Teaching series from Revelation

War with the Dragon

Revelation 12:1-17

Teaching t09179


Last week, we overviewed Rev. 6-16, a series of visions describing the end of the age, which the Bible calls the Great Tribulation. This is a period of unparalleled evil and suffering caused by that evil—a period cut short by the return of Jesus. In the middle of this section, John receives two visions that amplify one of the great evils of the Great Tribulation—the persecution of God's people (6:9-11; 11:7-10). They introduce the three persons responsible for this persecution—the “dragon” in chapter 12, and the “beast” and his “false prophet” in chapter 13. This morning we will cover chapter 12, which portrays war with the dragon. Let's see if we can understand what's going on in this chapter and how it fits into the rest of Revelation . . . 

Interpretation of the passage

This chapter contains 5 key symbols, most of which are easy to identify.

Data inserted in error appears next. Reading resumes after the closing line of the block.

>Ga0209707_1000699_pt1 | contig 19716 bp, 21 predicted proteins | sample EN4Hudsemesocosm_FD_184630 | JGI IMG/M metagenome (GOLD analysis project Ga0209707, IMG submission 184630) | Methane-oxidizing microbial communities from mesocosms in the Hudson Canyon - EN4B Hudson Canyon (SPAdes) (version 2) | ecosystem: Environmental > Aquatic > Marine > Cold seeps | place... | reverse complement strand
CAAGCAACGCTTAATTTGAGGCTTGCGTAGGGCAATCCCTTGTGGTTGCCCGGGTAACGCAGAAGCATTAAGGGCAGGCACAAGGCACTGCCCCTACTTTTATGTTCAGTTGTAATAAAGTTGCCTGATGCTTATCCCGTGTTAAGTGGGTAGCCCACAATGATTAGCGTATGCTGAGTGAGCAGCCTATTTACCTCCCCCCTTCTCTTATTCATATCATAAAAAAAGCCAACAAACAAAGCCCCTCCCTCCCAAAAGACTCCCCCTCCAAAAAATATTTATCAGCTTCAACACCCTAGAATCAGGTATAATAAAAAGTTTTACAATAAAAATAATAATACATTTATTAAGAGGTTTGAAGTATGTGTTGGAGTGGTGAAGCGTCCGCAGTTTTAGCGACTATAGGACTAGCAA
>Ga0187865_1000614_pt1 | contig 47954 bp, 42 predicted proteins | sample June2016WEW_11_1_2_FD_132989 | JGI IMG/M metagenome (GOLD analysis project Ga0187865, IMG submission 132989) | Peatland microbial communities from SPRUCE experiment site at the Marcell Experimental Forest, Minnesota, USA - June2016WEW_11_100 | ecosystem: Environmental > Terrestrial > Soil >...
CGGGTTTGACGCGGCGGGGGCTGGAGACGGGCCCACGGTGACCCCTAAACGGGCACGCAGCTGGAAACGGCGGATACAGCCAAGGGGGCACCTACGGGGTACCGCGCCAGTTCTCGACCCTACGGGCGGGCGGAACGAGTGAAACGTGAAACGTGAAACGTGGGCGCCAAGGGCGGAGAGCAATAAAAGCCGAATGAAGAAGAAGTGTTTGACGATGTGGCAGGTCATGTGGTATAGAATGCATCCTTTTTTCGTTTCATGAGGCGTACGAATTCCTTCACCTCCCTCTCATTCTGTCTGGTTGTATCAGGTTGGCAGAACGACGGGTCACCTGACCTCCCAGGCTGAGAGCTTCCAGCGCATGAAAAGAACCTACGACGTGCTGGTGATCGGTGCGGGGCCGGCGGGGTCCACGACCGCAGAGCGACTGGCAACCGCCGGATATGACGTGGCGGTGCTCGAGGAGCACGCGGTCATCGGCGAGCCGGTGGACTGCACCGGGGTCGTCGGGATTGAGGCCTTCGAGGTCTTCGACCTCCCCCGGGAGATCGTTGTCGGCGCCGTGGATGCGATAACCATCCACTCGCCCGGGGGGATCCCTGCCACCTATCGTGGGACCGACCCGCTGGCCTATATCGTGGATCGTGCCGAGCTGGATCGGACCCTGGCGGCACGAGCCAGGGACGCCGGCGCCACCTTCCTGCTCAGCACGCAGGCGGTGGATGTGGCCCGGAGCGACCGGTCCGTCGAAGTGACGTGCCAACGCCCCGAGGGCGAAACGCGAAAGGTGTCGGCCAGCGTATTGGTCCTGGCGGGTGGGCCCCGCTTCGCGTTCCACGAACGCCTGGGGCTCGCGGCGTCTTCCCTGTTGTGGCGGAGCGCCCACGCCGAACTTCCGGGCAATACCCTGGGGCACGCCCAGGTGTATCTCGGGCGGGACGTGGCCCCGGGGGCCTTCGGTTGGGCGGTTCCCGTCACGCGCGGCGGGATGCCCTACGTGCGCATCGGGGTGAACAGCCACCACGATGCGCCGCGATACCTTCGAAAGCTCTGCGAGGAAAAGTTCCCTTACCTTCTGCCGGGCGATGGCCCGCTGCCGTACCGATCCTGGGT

The “dragon” is clearly Satan, because he is identified in 12:9.

The “woman” is probably believing Israel.

The woman's “child” is definitely Jesus, because he is identified in 12:5.

The period of “1260 days” or “time, times and half a time” refers to the Great Tribulation. This is made especially clear in Daniel, and we will look at it more carefully next week when we study the “beast.”

The woman's “other children” evidently refers to the many non-Jewish followers of Jesus during the Great Tribulation, which we met last week (cf. 7:9-10).

The chapter consists of three sections that proceed in chronological order.

The first section (12:1-6) describes Satan's attempt to kill Jesus.

Read 12:1-2. The crown with 12 stars is probably a reference to the 12 tribes of Israel. See also other Old Testament passages which speak of Israel (or Zion or Jerusalem) as a woman (Isaiah 54:1-6; Ezekiel 16:8-14). The “child” she bears is Jesus through the believing Israelite, Mary.

Read 12:3-4. The “stars” Satan sweeps away may refer to the many angels he led in his primeval rebellion against God, but more probably refer to human rulers he deposes (see Daniel 8:10, 24). 12:4b clearly refers to Satan's attempt to kill Jesus through Herod (see Matthew 2).